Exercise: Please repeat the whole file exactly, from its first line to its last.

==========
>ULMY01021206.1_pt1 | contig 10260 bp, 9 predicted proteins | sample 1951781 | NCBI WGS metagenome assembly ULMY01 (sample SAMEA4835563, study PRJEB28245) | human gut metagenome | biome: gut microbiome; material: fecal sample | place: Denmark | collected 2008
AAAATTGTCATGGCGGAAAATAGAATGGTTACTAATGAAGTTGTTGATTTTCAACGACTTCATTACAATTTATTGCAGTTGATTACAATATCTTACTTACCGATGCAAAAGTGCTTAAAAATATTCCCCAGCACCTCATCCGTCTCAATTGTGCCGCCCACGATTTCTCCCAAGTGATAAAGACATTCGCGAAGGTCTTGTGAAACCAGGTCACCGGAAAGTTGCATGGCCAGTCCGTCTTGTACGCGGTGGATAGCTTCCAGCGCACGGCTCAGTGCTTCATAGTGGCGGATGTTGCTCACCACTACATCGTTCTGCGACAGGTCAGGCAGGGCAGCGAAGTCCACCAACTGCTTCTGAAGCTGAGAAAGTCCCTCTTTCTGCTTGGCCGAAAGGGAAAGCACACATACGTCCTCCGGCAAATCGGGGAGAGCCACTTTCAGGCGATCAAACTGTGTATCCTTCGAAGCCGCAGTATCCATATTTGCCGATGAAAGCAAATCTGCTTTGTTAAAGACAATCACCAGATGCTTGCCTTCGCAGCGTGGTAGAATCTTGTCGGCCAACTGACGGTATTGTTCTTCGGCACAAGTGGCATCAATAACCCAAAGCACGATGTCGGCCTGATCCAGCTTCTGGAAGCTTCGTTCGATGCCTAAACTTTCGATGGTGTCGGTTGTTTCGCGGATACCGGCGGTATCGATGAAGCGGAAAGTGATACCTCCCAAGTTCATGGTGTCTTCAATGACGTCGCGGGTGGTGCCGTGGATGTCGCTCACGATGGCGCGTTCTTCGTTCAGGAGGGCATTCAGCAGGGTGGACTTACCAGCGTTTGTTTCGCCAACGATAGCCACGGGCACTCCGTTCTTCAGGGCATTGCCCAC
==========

>ULMY01021206.1_pt1 | contig 10260 bp, 9 predicted proteins | sample 1951781 | NCBI WGS metagenome assembly ULMY01 (sample SAMEA4835563, study PRJEB28245) | human gut metagenome | biome: gut microbiome; material: fecal sample | place: Denmark | collected 2008
AAAATTGTCATGGCGGAAAATAGAATGGTTACTAATGAAGTTGTTGATTTTCAACGACTTCATTACAATTTATTGCAGTTGATTACAATATCTTACTTACCGATGCAAAAGTGCTTAAAAATATTCCCCAGCACCTCATCCGTCTCAATTGTGCCGCCCACGATTTCTCCCAAGTGATAAAGACATTCGCGAAGGTCTTGTGAAACCAGGTCACCGGAAAGTTGCATGGCCAGTCCGTCTTGTACGCGGTGGATAGCTTCCAGCGCACGGCTCAGTGCTTCATAGTGGCGGATGTTGCTCACCACTACATCGTTCTGCGACAGGTCAGGCAGGGCAGCGAAGTCCACCAACTGCTTCTGAAGCTGAGAAAGTCCCTCTTTCTGCTTGGCCGAAAGGGAAAGCACACATACGTCCTCCGGCAAATCGGGGAGAGCCACTTTCAGGCGATCAAACTGTGTATCCTTCGAAGCCGCAGTATCCATATTTGCCGATGAAAGCAAATCTGCTTTGTTAAAGACAATCACCAGATGCTTGCCTTCGCAGCGTGGTAGAATCTTGTCGGCCAACTGACGGTATTGTTCTTCGGCACAAGTGGCATCAATAACCCAAAGCACGATGTCGGCCTGATCCAGCTTCTGGAAGCTTCGTTCGATGCCTAAACTTTCGATGGTGTCGGTTGTTTCGCGGATACCGGCGGTATCGATGAAGCGGAAAGTGATACCTCCCAAGTTCATGGTGTCTTCAATGACGTCGCGGGTGGTGCCGTGGATGTCGCTCACGATGGCGCGTTCTTCGTTCAGGAGGGCATTCAGCAGGGTGGACTTACCAGCGTTTGTTTCGCCAACGATAGCCACGGGCACTCCGTTCTTCAGGGCATTGCCCAC